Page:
No matter how we try to be conscientious of how we think and feel, there are times when anxiety and depression get the better of us. During these times, we must pause, reflect, and get back into the moment of our reality and feel at peace with where we are, and what we are doing.
Having done a lot of reading about grounding, I find it most beneficial in times of crisis, like anxiety and depression.
Try these steps:
Take a long deep breath, breathing in slowly, holding for the count of 5, then exhaling slowly. Do these 5 times, taking a 20 second break in between each breath. Every time you breathe in, think something positive, say it in your head. “Today will be a good day” or “I am worthy” whatever it is you need affirmation about.
Get back to your senses. Find one thing you can touch, taste, smell, hear, and see. Something soothing, listen to some classical music while drinking your favorite tea, anything that can get all your senses involved.
A client of mine once told me that they grab an orange, because you can taste, smell, see, and touch it. Taking the time to savor peeling it, a 30-minute distraction from whatever is putting her into anxiety or depression. This small step, a few times a day, can balance out your energies. Whatever you do, do it often enough to make a difference in your life. If you need to get back to your senses every 3 hours, then do it. If you only need it once a day, then do that.
Be in the moment. Most of our anxiety and depression comes from thinking of a bad outcome of something, or something that already had a bad outcome. If you live in the now, right now, you can’t do that.
Living in the moment is hard for people with anxiety and depression, everyone can relate to it, because we all do it. We are worried about what may happen in the future, probably won’t happen, or what did happen to us in the past. We are told to understand this isn’t going to happen, or we need to get over it, and that isn’t what we need. What we need, is to understand how to live in the moment. Be present where you are right now. Look around, take in the sights, talk to people, stay in the moment. Once you lose grasp of right now, and start to look forward or backward, then you are not in the moment. Bring yourself back by grounding, then living in the right now.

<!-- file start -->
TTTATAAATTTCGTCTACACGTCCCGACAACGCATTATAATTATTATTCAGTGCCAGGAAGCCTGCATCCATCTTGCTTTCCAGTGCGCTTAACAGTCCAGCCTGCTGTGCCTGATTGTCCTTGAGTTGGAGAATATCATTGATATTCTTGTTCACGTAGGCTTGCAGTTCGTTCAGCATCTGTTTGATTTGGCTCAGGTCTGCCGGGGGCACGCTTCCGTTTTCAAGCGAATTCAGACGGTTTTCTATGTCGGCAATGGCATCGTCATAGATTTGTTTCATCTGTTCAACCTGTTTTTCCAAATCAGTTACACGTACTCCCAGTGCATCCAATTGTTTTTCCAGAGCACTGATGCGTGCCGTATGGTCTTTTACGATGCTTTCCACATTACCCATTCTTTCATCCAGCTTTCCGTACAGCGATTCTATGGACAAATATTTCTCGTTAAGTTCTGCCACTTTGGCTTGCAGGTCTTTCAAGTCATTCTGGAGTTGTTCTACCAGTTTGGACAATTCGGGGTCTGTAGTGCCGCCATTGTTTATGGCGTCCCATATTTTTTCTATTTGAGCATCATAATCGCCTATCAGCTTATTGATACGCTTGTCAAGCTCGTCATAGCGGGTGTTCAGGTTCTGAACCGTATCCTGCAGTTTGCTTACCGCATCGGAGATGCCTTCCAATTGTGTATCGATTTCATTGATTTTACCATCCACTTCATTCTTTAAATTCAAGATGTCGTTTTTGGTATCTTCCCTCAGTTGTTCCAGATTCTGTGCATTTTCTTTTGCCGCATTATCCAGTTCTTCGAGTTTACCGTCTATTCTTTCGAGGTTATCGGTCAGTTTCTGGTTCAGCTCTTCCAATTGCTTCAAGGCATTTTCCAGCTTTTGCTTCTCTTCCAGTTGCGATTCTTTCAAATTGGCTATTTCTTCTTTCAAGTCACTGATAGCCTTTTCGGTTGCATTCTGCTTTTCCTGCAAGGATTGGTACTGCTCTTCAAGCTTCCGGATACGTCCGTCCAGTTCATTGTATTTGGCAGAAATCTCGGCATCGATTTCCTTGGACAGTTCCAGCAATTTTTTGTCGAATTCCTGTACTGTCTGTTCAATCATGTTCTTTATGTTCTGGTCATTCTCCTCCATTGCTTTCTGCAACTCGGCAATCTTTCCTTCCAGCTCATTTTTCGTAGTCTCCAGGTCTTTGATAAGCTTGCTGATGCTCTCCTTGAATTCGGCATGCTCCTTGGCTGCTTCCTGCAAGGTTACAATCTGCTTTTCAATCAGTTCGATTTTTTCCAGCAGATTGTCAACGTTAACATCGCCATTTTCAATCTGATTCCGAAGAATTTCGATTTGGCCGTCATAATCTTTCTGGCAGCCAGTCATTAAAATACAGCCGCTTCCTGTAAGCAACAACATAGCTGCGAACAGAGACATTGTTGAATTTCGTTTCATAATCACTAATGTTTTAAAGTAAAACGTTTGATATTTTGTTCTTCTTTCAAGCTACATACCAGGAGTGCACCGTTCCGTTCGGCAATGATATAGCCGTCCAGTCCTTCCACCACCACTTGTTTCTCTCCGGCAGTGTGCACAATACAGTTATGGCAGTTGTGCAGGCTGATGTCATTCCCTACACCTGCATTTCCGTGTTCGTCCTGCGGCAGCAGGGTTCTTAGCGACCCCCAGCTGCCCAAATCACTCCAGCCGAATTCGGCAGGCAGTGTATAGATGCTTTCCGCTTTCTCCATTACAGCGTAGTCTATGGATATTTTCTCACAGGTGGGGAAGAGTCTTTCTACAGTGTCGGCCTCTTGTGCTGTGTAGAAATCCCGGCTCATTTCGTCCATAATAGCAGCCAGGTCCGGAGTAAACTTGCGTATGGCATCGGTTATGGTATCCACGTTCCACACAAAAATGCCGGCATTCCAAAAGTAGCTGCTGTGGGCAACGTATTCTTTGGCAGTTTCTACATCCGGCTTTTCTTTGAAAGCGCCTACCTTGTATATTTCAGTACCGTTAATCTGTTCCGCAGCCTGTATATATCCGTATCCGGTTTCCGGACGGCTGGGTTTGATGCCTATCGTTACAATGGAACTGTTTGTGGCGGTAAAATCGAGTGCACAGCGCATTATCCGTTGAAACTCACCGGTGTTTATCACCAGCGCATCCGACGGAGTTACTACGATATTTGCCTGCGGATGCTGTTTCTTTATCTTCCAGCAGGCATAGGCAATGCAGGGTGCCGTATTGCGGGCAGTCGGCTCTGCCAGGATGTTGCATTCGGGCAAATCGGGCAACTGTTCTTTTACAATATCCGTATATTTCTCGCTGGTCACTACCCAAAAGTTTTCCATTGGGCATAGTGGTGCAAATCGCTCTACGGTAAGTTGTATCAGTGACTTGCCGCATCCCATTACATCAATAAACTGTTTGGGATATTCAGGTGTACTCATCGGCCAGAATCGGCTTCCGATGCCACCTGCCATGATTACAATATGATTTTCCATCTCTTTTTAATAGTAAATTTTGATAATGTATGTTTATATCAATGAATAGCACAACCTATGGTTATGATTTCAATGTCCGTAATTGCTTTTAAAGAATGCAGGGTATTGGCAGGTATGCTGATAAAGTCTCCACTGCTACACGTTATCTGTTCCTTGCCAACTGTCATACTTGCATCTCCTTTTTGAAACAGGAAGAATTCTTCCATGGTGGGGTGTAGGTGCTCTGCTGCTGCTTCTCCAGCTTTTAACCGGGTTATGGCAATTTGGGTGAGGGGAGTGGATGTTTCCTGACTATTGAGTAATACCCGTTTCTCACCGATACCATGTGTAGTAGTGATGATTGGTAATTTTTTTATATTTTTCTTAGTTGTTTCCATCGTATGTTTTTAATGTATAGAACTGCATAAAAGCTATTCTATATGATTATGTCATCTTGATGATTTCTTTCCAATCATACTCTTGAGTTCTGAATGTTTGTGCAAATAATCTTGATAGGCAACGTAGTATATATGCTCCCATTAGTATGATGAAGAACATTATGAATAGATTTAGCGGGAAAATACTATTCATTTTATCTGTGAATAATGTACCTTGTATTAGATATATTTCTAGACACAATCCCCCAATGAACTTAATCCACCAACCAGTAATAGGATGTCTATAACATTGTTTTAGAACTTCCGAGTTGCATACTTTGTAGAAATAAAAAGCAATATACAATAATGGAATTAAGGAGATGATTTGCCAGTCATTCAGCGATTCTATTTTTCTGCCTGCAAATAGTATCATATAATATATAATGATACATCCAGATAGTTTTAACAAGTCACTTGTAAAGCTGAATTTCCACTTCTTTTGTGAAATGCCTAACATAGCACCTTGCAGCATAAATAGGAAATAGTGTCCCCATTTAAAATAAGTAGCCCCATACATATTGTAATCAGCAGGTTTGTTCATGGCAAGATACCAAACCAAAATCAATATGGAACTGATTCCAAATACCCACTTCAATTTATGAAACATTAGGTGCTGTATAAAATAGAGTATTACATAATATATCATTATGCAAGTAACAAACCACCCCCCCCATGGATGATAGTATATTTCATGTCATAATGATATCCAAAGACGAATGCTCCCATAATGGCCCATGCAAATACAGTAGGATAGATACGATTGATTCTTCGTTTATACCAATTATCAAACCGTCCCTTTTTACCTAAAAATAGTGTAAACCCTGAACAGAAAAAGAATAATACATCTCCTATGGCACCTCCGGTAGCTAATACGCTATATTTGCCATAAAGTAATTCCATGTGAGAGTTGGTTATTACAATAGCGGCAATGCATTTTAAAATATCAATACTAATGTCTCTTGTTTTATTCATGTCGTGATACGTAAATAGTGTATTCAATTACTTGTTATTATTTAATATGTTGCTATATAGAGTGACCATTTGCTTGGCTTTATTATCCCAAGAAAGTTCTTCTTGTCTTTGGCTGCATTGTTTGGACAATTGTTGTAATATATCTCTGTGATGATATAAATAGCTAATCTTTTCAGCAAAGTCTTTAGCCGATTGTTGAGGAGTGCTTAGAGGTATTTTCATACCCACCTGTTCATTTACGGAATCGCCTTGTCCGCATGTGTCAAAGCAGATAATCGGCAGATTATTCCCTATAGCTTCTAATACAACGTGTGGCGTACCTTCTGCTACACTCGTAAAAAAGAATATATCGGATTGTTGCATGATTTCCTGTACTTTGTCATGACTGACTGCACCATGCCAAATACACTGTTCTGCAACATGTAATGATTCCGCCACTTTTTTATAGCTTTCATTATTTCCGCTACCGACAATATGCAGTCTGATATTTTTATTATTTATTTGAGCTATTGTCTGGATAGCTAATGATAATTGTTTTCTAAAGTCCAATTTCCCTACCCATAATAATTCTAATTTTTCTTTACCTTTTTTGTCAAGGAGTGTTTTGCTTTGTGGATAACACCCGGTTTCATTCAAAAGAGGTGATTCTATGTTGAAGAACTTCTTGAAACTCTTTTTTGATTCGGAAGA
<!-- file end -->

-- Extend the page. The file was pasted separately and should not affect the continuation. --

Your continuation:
Being mindful of the moment, staying in your “right now” and grounding yourself in times you feel stressed, anxious, depressed, or worried will help, but what if you just can’t shake it? What if, day after stressful day you do all three of these steps and still find yourself in the same situation, feeling the same way, and feel like this isn’t working? You must feel like you are failing, but you shouldn’t. Failure is failing to try, if you are trying, then you are not failing.
We’ve all read that anything you do for over a certain amount of time becomes a habit. If it took you years to realize you were in the midst of depression, you are not going to get through that in a matter of two weeks, it is going to take you longer than that, you’ll have to work through more things than just grounding, it will be about changing daily activities, changing your mindset through mediation or some other means, and working through that mindset. It is going to be a marathon, not a sprint. Some days you’ll do better than others, and some days you won’t. That is the way it is.
A client recently told me her story with anxiety “It came on like a lion, just completely took me over. I couldn’t go to the gym anymore, the store, nothing. I was worried it was going to impact my job and my kids.” We discussed grounding and living in the moment, which worked with some things, not everything. Finally, meditation worked, just enough to get her back into herself, keep her grounded, and now before she goes anywhere or does anything, she stops, sits in a quiet place, and meditates about it for at least 10 minutes.